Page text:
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A conversation about bushfires, climate change, traditional knowledge and western science

By Vic Jurskis - posted Monday, 1 June 2020

A few years ago, a comment of mine was apparently censored by one of many academics whose opinions are freely promoted in The (one-sided) Conversation. So I no longer bother trying to engage in that medium. But a colleague sent me a link last week which was a red rag that trapped this slow-learning pheasant.

Self-styled Professor of Pyrogeography – David Bowman announced "a quantum shift in public awareness". Since the recent gigafires, we've apparently suddenly realised that Aborigines maintained a healthy, safe and biodiverse landscape by burning. Bowman's statement has little to do with public awareness. Rather, it seems to demonstrate isolation from reality by self-congratulatory academic groupthinkers in their small, sheltered world. Bill Gammage's multi-award-winning book seemingly made no impression on them. Similarly, the Southern Hemisphere's premier ecological journal Austral Ecology didn't review my book about Firestick Ecology because "most of Australia's leading fire ecologists …declined" and the book review editor found herself incapable of writing a "balanced review".

In 2003, our House of Reps Inquiry into A Nation Charred heard a consistent message from experienced land managers right across Australia. Mild burning is the key to a healthy and safe landscape, as it was for tens of thousands of years, including periods of extreme climate change. However, the 2004 COAG Inquiry employed a Fire Chief and two Academics to bury that message and inflict another two decades of pestilence and holocaust on us. Now, two dozen ex-Fire Chiefs are using Climate Alarmism to divert attention from their failures and are seeking to pervert the latest Royal Commission. I wonder how many more innocent people and animals have to die or suffer needlessly.


The Conversation article contained three key messages:

1 Controlled burns often fail to slow a bushfire.

It linked to a paper from Professor Bradstock's grandiosely monikered Centre for Environmental Risk Management of Bushfires in Wollongong. This paper purported to show that burning mostly doesn't help fire management in NSW, VIC and SA. Supposedly, it works in WA because it's biogeographically different over there.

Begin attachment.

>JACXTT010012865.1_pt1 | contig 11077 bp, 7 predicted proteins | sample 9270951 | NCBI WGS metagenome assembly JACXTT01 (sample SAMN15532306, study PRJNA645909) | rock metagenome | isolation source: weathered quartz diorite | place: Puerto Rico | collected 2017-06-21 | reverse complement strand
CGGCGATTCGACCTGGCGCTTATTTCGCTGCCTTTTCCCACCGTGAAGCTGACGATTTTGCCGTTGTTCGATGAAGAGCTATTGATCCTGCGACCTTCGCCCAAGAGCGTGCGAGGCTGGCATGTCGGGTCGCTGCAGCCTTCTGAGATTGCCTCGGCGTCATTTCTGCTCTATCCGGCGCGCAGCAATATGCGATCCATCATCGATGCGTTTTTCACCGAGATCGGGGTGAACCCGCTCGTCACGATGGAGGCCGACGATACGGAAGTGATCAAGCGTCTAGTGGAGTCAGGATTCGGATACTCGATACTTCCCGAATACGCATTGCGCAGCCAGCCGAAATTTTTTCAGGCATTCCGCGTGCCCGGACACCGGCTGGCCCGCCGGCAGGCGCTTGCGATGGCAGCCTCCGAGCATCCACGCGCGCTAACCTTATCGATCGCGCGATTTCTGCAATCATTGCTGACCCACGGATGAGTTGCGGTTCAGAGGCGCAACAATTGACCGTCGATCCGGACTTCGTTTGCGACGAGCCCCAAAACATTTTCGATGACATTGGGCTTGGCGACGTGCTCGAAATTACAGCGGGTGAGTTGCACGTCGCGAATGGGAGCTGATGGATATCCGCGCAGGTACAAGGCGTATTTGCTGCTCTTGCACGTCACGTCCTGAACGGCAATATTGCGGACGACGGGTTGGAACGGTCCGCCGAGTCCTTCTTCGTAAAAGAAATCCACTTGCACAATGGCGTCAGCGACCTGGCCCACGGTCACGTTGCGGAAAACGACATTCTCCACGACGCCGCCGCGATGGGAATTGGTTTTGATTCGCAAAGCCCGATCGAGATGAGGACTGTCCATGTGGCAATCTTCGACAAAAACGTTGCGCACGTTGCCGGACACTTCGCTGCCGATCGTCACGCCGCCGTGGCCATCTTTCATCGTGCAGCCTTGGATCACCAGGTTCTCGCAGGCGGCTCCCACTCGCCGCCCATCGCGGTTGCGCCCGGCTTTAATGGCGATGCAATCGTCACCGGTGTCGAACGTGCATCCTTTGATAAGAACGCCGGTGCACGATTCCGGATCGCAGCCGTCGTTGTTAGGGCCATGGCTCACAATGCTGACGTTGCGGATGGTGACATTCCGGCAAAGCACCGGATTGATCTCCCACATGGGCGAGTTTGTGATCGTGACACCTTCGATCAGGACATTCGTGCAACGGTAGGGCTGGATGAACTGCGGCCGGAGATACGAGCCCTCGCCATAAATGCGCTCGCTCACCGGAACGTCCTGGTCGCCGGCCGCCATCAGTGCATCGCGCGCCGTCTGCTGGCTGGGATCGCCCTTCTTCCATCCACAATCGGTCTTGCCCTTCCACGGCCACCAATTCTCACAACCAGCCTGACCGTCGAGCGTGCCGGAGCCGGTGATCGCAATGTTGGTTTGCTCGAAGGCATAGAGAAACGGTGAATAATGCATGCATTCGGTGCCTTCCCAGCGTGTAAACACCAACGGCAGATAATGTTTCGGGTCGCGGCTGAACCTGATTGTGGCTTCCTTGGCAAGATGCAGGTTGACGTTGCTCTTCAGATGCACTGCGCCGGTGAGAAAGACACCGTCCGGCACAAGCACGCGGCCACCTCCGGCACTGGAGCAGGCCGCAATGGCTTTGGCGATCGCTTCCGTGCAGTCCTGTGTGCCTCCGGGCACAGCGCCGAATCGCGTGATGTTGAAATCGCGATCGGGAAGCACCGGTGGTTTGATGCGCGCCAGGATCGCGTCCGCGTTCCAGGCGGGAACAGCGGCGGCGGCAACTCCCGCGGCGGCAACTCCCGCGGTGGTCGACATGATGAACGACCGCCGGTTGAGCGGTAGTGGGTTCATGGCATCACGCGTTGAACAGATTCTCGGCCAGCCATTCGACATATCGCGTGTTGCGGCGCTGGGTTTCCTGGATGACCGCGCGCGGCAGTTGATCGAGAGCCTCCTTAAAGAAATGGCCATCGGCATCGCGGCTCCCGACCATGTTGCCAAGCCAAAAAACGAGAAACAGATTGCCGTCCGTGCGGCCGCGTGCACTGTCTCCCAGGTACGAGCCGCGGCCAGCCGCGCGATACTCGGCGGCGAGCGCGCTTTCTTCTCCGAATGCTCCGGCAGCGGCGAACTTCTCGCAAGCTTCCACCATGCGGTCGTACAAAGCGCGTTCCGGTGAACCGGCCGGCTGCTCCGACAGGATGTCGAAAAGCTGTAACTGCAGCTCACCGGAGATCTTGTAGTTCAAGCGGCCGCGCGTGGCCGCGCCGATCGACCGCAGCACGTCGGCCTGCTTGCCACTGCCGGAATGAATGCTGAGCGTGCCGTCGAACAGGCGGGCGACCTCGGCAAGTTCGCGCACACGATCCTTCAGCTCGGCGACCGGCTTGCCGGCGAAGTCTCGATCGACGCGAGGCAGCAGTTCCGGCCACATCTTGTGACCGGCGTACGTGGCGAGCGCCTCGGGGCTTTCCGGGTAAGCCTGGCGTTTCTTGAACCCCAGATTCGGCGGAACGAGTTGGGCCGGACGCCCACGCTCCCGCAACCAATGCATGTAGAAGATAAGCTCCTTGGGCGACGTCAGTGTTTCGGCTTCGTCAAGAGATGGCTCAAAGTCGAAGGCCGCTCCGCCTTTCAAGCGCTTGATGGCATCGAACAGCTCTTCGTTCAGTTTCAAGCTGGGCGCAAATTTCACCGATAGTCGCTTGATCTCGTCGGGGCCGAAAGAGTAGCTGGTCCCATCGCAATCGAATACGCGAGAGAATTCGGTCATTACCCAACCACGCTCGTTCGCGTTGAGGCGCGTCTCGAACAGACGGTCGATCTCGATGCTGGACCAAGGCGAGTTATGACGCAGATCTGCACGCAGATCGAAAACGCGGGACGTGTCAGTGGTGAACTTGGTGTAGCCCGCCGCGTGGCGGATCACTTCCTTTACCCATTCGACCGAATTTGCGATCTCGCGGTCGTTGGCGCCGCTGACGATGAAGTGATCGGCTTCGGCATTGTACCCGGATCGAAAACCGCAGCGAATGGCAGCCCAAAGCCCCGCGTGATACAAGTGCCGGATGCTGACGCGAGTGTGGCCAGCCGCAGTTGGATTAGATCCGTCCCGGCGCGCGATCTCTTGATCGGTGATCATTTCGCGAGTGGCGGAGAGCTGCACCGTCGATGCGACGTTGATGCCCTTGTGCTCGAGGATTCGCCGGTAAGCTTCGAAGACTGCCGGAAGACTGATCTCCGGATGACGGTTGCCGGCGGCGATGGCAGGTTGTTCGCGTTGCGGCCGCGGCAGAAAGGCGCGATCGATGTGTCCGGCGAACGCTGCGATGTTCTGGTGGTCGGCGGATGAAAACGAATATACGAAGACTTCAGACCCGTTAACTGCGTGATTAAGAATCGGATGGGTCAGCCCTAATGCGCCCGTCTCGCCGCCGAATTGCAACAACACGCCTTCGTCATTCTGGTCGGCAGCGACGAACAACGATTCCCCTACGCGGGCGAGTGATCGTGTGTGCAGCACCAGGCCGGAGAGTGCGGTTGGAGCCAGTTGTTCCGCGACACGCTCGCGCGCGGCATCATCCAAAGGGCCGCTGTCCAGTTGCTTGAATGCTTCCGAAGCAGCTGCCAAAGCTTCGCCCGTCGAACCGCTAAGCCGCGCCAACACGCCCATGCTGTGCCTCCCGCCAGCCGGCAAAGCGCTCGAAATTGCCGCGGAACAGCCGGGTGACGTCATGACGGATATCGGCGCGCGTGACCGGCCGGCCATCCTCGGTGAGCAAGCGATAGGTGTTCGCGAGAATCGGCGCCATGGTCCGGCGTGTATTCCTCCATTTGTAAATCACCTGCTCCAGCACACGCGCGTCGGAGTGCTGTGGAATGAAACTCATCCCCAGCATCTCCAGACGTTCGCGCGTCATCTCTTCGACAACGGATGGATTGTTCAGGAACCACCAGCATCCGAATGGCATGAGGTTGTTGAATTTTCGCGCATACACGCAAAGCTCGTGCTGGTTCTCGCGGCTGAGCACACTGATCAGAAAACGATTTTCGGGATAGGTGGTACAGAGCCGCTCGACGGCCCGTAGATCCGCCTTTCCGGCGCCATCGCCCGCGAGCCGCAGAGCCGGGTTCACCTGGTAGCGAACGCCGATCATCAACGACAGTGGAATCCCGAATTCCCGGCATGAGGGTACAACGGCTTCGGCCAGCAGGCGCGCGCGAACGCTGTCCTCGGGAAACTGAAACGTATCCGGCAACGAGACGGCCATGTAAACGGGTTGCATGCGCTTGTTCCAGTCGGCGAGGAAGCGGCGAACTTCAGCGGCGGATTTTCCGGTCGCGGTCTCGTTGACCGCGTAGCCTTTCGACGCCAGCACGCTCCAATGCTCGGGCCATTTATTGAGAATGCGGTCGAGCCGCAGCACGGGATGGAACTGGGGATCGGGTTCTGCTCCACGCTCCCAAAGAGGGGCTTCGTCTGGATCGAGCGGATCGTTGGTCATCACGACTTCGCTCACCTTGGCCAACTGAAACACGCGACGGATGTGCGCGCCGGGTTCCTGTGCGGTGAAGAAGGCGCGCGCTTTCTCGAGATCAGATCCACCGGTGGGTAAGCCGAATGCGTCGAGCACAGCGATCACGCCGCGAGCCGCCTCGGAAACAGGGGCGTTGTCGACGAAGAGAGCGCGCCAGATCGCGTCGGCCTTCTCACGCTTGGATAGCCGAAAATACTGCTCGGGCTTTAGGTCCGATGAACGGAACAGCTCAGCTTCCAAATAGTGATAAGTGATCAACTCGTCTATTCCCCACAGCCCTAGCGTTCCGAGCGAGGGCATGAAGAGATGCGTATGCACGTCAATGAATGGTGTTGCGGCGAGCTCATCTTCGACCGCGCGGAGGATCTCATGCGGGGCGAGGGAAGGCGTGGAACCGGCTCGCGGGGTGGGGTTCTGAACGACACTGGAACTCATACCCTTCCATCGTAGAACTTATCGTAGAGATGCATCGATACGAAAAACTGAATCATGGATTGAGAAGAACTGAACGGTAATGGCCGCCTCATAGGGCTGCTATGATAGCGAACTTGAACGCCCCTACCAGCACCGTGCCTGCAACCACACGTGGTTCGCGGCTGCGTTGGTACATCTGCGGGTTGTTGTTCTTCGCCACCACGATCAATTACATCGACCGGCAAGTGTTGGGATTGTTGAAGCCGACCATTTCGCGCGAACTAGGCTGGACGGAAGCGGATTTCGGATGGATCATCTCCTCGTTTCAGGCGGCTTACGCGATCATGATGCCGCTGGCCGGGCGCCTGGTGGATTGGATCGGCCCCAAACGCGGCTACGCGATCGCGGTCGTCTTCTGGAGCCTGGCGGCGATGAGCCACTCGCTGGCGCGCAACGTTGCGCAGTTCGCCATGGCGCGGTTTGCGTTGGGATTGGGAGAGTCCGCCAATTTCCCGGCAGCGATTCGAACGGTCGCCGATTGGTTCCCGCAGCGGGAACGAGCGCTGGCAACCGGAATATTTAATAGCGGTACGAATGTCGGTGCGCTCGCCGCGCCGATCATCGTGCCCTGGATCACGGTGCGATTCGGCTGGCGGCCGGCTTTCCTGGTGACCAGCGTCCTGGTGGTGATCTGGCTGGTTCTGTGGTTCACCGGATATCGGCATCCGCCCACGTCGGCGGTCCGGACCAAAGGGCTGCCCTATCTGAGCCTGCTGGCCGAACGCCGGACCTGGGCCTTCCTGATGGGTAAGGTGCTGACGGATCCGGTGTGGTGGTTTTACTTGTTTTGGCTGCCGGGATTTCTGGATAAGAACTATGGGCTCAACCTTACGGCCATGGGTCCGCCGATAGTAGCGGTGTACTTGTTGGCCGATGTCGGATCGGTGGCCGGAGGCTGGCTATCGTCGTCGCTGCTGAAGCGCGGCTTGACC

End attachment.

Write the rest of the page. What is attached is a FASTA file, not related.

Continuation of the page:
But more than half a century of real data from WA showed that, irrespective of climate change, prescribed burning helped to reduce the number and extent of wildfires, especially megafires. Mild burning had little influence in average fire seasons and great benefits in severe fire seasons. Most importantly, at least 8% of the landscape has to be treated to make any difference. Fire experts from Universities in Wollongong, Melbourne and Hobart don't seem to have had any experience of using mild fire to maintain healthy and safe landscapes. However, this is apparently no impediment to making models which incorporate their ideology rather than empirical data. For example, when Mr. Bradstock was employed by NSW National Parks and Wildlife Service, he made a model supposedly showing that you have to burn more than 30% of the landscape each year to make a difference and that this carries a high risk of plant extinctions.

Bradstock's crew at Wollongong University supposedly tested the efficacy of burning in south-eastern Australia by comparing the area burnt each year by wildfires against the area burnt in preceding years by mild fires and wildfires. They apparently assumed incorrectly that fuel quantity and structure develop in the same way after a fire irrespective of its intensity. In fact, fuels accumulate very rapidly after high intensity fires. They didn't test or even report the areas treated in preceding years, against subsequent areas burnt by wildfires. Miniscule areas were actually treated. For example, in the Sydney Basin, the average area burnt in preceding years by both mild and wild fires never even reached the minimum level of 8% required for prescribed burning to have any effect. I'd expect that a scientist who thought that 30% was the minimum effective treatment might have noticed this problem.

It's even more perplexing that they seem to have taken the severe fire seasons out of the analysis: "The annual weather variables [maximum temperature, number of days above 35 °C, number of days with relative humidity below 15% and rainfall anomaly] were used to partition the variation in area burnt that was due to meteorological rather than past-fire causes". Interestingly, one of the new Wollongong University crew had been the leader of the WA scientists whose analysis revealed that the biggest benefits of prescribed burning occurred in severe fire seasons. I don't understand why the new research was published. There seems to be a fundamental problem in the academic peer-review system. But NSW Government was clearly impressed. They recently funded Bradstock to the tune of $4 million to do more of the same.


2 There's no evidence 'greenies' block bushfire hazard reduction …

I suppose it depends on your definition of a greenie.

Fair dinkum science indicates that health, safety and biodiversity can be maintained in eucalypt forests by mild burning every 3-6 years.

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About the Author

Vic Jurskis has been a forester for 40 years. He has published extensively in academic journals. He is the author of Firestick Ecology: fairdinkum science in plain English (Connor Court, 2015).

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